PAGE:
21. 2. The Nitrifying Bacteria • Nitrifying Bacteria • Able to grow chemolithotrophically at the expense of reduced inorganic nitrogen compounds • Found in Alpha-, Beta-, Gamma-, and Deltaproteobacteria • Nitrification (oxidation of ammonia to nitrate) occurs as two separate reactions by different groups of bacteria • Ammonia oxidizers (nitrosifyers) (e.g., Nitrosococcus) • Nitrite oxidizer (nitrifyer) (e.g., Nitrobacter) • Many species have internal membrane systems that house key enzymes in nitrification • Ammonia monooxygenase: oxidizes NH3 to NH2OH • Nitrite oxidase: oxidizes NO2- to NO3-

    22. Nitrifying Bacteria (cont’d) • Widespread in soil and water • Highest numbers in habitats with large amounts of ammonia • i.e., sites with extensive protein decomposition and sewage treatment facilities • Most are obligate chemolithotrophs and aerobes • One exception is annamox organisms, which oxidize ammonia anaerobically

    23. Figure 15.7

    24. As carbon dioxide rises, food quality will decline without careful nitrogen management


    26. 3. Sulfur- and Iron-Oxidizing Bacteria • Sulfur-Oxidizing Bacteria • Grow chemolithotrophically on reduced sulfur cmpds • Two broad classes • Neutrophiles • Acidophiles (some also use ferrous iron (Fe2+) • Thiobacillus (rods) • Sulfur compounds most commonly used as electron donors are H2S, So, S2O32-; generates sulfuric acid • Achromatium (spherical cells) Common in freshwater sediments • Some obligate chemolithotrophs possess special structures that house Calvin cycle enyzmes (carboxysomes)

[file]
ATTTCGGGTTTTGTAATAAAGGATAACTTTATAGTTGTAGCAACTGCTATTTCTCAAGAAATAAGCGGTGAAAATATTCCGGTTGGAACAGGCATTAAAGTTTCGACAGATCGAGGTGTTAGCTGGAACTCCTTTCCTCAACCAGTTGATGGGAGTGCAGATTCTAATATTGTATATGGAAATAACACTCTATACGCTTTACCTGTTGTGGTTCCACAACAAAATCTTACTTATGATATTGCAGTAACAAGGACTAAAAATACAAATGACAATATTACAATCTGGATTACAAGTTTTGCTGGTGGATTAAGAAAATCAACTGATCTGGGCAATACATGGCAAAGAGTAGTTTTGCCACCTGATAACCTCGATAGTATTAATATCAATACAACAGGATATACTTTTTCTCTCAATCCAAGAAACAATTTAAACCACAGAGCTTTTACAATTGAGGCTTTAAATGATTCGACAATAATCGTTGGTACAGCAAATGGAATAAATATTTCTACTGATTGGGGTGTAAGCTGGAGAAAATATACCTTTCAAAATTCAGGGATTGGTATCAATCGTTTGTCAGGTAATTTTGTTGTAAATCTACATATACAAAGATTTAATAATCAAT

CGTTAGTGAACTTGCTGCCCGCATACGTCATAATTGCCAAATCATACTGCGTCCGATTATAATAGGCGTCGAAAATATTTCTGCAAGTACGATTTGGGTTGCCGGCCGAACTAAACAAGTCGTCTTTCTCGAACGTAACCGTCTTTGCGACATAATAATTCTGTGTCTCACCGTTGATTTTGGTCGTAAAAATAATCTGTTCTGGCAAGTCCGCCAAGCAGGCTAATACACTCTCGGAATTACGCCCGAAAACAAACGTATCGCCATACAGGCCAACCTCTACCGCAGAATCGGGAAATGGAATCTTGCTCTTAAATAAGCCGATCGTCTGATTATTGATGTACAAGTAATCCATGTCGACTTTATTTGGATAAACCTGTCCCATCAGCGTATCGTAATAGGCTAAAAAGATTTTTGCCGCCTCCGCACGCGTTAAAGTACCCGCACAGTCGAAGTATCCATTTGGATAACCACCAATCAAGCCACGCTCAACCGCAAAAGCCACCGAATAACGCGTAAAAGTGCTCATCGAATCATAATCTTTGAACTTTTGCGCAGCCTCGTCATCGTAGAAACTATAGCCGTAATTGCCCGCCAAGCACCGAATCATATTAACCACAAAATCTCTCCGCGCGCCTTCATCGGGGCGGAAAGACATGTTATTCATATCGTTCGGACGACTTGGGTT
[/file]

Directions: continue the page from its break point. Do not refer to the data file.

27. Beggiatoa • Filamentous, gliding bacteria • Found in habitats rich in H2S • e.g., sulfur springs, decaying seaweed beds, mud layers of lakes, sewage polluted waters, and hydrothermal vents • Most grow mixotrophically • with reduced sulfur compounds as electron donors • and organic compounds as carbon sources • Thioploca • Large, filamentous sulfur-oxidizing bacteria that form cell bundles surrounded by a common sheath • Thick mats found on ocean floor off Chile and Peru • Couple anoxic oxidation of H2S with reduction of NO3- to NH4+